The story is a little like "Peter Pan," but with more Freud and perhaps less flying. There is even a Captain Hook creature in the shape of General D – a Death figure who seems to have strayed in from Kurt Jooss's ballet "The Green Table."
We have a comic camel for the very young, and hopefully sexy dancing for the rather older. There are a few moderately low-tech special effects, and some spectacular scenery and costumes, provided by Gerry Hariton and Vicki Baral for the first, and Carrie Robbins for the second.
The concept is mawkish, and in its sheer sentimentality potentially offensive to the sensitive. Gibson's book turns out to be unnaturally simple, as if it were a patronizing children's text.
Raposo's music, moreover, proves absolutely painless, tuneful but totally forgettable. It has the savor of yesterday's hamburger to it; you recall that it was mindlessly palatable but totally undistinguished.
Birch, her nature true to her name, whips the show together with awesome efficiency and more imagination than it deserves. A scene in a haunted wood for example (rather terrifying for the kiddier of the kiddiwinks, I should have thought, although, after all, Grimm was pretty grim) is beautifully staged – but to little point.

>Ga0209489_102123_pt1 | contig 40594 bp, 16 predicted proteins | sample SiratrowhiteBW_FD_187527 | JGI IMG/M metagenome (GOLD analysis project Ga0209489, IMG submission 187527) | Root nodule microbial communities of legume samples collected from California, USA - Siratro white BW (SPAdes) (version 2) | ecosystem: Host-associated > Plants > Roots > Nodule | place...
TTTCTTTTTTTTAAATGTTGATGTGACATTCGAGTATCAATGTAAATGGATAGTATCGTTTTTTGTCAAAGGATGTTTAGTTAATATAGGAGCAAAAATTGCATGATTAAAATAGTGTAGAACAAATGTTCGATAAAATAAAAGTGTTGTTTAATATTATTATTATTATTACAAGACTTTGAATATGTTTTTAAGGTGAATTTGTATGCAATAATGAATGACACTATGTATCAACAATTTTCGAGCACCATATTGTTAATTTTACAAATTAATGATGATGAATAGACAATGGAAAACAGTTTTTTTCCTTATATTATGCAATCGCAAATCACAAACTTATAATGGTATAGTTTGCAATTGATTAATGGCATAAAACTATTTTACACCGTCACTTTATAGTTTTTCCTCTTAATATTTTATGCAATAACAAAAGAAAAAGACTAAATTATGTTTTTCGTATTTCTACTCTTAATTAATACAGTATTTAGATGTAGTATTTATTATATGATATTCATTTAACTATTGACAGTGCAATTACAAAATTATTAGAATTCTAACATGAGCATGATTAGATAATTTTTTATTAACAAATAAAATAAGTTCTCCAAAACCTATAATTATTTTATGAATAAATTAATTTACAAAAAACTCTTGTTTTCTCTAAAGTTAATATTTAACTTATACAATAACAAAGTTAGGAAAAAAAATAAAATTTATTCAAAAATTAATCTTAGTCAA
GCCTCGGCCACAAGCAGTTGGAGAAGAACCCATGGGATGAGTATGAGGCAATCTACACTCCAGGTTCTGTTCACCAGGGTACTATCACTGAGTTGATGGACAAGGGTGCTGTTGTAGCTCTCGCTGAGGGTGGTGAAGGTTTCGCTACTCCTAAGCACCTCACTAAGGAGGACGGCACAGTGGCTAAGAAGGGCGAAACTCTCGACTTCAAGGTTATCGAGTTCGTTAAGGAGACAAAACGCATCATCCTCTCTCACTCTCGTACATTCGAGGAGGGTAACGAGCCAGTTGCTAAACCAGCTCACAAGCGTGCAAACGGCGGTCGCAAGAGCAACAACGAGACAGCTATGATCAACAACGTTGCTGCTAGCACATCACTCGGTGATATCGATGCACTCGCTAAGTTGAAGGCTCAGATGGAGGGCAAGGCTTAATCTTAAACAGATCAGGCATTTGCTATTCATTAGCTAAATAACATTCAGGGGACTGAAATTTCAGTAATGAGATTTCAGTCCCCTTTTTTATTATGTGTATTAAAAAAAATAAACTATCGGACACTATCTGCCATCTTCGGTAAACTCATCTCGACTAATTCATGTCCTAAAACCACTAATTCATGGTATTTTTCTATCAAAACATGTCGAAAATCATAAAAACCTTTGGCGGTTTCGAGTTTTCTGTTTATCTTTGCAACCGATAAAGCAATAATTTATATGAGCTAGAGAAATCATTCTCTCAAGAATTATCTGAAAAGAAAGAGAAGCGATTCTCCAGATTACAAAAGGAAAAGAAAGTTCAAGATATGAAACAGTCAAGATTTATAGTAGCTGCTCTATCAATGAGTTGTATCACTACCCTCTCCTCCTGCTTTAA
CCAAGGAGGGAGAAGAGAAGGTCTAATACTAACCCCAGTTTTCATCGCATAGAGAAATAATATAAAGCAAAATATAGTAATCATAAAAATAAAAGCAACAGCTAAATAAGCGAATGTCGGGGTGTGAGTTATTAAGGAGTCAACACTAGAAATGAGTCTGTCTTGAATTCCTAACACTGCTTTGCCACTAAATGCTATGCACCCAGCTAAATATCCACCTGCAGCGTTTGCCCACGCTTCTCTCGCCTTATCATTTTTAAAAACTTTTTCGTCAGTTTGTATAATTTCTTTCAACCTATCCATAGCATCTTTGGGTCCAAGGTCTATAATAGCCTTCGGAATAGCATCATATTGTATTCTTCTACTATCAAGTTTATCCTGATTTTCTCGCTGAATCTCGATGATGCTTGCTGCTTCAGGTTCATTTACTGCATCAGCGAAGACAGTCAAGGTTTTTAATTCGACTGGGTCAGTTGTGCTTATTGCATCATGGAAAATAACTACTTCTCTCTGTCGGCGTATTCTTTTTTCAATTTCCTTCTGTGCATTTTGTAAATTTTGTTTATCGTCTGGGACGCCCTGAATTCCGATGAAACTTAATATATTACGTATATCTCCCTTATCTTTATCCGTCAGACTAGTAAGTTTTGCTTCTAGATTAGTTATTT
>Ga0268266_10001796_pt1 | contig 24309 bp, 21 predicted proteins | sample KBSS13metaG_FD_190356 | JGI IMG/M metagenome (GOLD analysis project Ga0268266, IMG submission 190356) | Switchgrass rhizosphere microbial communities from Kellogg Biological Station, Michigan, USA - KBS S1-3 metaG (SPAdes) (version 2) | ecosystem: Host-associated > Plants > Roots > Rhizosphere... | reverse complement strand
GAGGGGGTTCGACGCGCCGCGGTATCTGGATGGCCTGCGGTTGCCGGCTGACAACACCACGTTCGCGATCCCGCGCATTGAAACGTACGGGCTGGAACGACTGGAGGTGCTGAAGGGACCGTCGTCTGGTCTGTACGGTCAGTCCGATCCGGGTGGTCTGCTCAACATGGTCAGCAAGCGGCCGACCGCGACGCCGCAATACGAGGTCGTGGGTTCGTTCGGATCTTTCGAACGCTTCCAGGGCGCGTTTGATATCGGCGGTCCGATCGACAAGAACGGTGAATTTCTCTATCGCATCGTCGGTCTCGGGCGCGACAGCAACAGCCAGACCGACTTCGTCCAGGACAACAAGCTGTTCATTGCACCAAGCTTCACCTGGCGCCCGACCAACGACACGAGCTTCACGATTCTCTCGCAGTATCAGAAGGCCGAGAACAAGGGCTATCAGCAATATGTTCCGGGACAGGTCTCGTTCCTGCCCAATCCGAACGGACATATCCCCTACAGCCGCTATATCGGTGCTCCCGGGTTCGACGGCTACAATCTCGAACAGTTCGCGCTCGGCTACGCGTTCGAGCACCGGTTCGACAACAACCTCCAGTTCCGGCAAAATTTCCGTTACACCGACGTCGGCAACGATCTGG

The performances vary. Probably nothing could be done with the eponymous doll, Raggedy Ann, and if there was, Ivy Austin didn't do it. Equally, Lisa Rieffel seems saccharinely cloying as Marcella, and Bob Morrisey and Elizabeth Austin play the parents (one a drunk, the other a wanton) as the ciphers they are.
The baddies are better, and best of all is Leo Burmester as the wicked, wicked General D.
"Raggedy Ann," which started in Albany and went to Washington, D.C., was sent on a goodwill mission to the Soviet Union in between.